Unconventional monetary policy—characterized by “zero interest rate policy” (ZIRP) and “quantitative easing” (QE), along with macro-prudential regulation—has increased the power of central banks in the United States, Japan, and Europe. In the new issue of Cato Journal, contributors revisit the thinking behind unconventional monetary policy and the “new monetary framework,” make the case for transparent monetary rules versus foggy discretion, and point to the distortions generated by ultra-low interest rates and preferential credit allocation.
When the Danish newspaper Jyllands-Posten published the cartoons of the prophet Muhammad in 2005, Denmark found itself at the center of a global battle about the freedom of speech. The paper’s culture editor, Flemming Rose, defended the decision to print the 12 drawings, and he quickly came to play a central part in the debate about the limitations to freedom of speech in the 21st century. In The Tyranny of Silence, Flemming Rose provides a personal account of an event that has shaped the debate about what it means to be a citizen in a democracy and how to coexist in a world that is increasingly multicultural, multireligious, and multiethnic.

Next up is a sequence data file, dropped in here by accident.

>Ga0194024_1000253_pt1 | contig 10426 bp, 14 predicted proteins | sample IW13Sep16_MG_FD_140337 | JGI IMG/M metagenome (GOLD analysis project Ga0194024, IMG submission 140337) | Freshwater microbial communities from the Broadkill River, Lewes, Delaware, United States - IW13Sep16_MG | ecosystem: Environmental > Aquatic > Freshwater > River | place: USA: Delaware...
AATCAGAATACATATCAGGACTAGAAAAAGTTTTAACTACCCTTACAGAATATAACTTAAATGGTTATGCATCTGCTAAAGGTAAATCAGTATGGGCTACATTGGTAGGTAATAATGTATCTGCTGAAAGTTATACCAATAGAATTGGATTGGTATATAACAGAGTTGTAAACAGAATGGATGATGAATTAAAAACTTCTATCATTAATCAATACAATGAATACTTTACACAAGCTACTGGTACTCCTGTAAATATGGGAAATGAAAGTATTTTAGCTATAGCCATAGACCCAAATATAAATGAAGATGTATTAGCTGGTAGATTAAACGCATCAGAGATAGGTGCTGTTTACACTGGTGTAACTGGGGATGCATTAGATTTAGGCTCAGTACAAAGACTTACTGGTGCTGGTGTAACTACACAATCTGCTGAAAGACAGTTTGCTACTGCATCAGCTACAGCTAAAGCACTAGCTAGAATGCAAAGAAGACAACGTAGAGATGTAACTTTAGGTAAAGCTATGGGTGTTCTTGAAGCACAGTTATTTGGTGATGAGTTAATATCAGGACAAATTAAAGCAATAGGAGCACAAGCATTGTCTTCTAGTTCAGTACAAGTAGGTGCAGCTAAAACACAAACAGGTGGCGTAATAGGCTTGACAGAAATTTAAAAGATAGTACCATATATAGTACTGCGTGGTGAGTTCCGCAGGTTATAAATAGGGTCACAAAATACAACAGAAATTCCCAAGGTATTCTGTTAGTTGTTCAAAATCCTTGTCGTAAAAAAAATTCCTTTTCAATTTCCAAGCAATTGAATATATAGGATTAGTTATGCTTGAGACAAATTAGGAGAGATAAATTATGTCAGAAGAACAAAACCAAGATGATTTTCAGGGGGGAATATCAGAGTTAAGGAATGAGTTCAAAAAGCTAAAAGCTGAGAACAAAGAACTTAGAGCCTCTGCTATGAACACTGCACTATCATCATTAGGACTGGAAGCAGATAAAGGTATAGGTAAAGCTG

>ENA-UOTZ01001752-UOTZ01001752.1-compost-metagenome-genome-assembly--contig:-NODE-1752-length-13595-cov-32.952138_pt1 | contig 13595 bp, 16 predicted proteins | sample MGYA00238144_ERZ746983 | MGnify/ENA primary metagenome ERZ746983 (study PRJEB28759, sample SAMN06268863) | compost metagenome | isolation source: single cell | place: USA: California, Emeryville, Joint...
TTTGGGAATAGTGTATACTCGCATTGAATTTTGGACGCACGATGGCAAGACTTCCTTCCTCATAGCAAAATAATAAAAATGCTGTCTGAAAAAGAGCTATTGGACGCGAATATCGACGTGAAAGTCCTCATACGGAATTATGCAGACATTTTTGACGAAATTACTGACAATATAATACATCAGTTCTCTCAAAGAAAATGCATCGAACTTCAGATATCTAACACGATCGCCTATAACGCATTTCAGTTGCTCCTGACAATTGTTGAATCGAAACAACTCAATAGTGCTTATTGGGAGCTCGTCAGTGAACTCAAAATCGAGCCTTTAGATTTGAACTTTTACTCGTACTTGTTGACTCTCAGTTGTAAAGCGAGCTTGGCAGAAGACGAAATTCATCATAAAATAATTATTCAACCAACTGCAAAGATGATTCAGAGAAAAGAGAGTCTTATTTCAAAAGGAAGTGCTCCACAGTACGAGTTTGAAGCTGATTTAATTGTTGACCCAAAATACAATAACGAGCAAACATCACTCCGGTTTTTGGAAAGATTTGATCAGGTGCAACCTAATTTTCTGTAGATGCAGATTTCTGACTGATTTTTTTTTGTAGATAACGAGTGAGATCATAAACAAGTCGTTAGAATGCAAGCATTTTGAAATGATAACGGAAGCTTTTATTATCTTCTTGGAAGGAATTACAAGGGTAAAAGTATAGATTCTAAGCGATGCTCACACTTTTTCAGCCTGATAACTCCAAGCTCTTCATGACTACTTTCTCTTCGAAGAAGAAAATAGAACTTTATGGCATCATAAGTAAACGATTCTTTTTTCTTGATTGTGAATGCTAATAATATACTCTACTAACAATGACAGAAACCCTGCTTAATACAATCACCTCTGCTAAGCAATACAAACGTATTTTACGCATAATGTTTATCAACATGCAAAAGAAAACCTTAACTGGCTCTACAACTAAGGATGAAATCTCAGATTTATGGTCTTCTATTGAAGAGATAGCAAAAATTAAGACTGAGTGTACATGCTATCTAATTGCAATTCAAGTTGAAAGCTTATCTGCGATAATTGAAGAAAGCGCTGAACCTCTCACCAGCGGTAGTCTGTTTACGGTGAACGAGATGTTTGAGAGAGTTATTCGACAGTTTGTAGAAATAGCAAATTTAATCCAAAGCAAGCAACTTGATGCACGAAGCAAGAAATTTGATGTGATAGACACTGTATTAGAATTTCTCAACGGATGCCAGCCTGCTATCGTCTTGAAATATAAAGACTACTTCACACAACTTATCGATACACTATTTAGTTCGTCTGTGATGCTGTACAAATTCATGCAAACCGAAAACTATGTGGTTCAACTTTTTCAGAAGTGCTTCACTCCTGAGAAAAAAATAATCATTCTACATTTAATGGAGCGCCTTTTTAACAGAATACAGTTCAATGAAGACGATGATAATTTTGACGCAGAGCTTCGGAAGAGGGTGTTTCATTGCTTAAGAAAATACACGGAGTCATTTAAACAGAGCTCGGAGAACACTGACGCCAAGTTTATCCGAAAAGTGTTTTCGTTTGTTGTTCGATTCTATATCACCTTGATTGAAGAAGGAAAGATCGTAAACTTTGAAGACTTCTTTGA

The Cato Institute has released its 2014 Annual Report, which documents a dynamic year of growth and productivity. “Libertarianism is the philosophy of freedom,” Cato’s David Boaz writes in his book, The Libertarian Mind. “It is the indispensable framework for the future.” And as the new report demonstrates, the Cato Institute, thanks largely to the generosity of our Sponsors, is leading the charge to apply this framework across the policy spectrum.
Featuring Maqbool Ali Sultan, Minister of Commerce and Industry of Oman; Salem Ben Nasser Al Ismaily, Omani Center for Investment Promotion and Export Development; and Fred McMahon, Centre for Globalization Studies Fraser Institute.
The United States has signed free trade agreements with four Middle Eastern countries–Israel, Jordan, Morocco, and Bahrain–and plans to sign a fifth with Oman this month. The hope behind the U.S. policy is that expanding economic freedom and openness in the Middle East will create private-sector opportunities in a region plagued by high trade barriers and stagnant growth. Can freer markets bring more democracy and peace to the region? Two speakers from Oman, one of the freest and most open economies in the Muslim world, will offer their insights from the government and private sectors, with comments from a leading expert on economic freedom in the Middle East.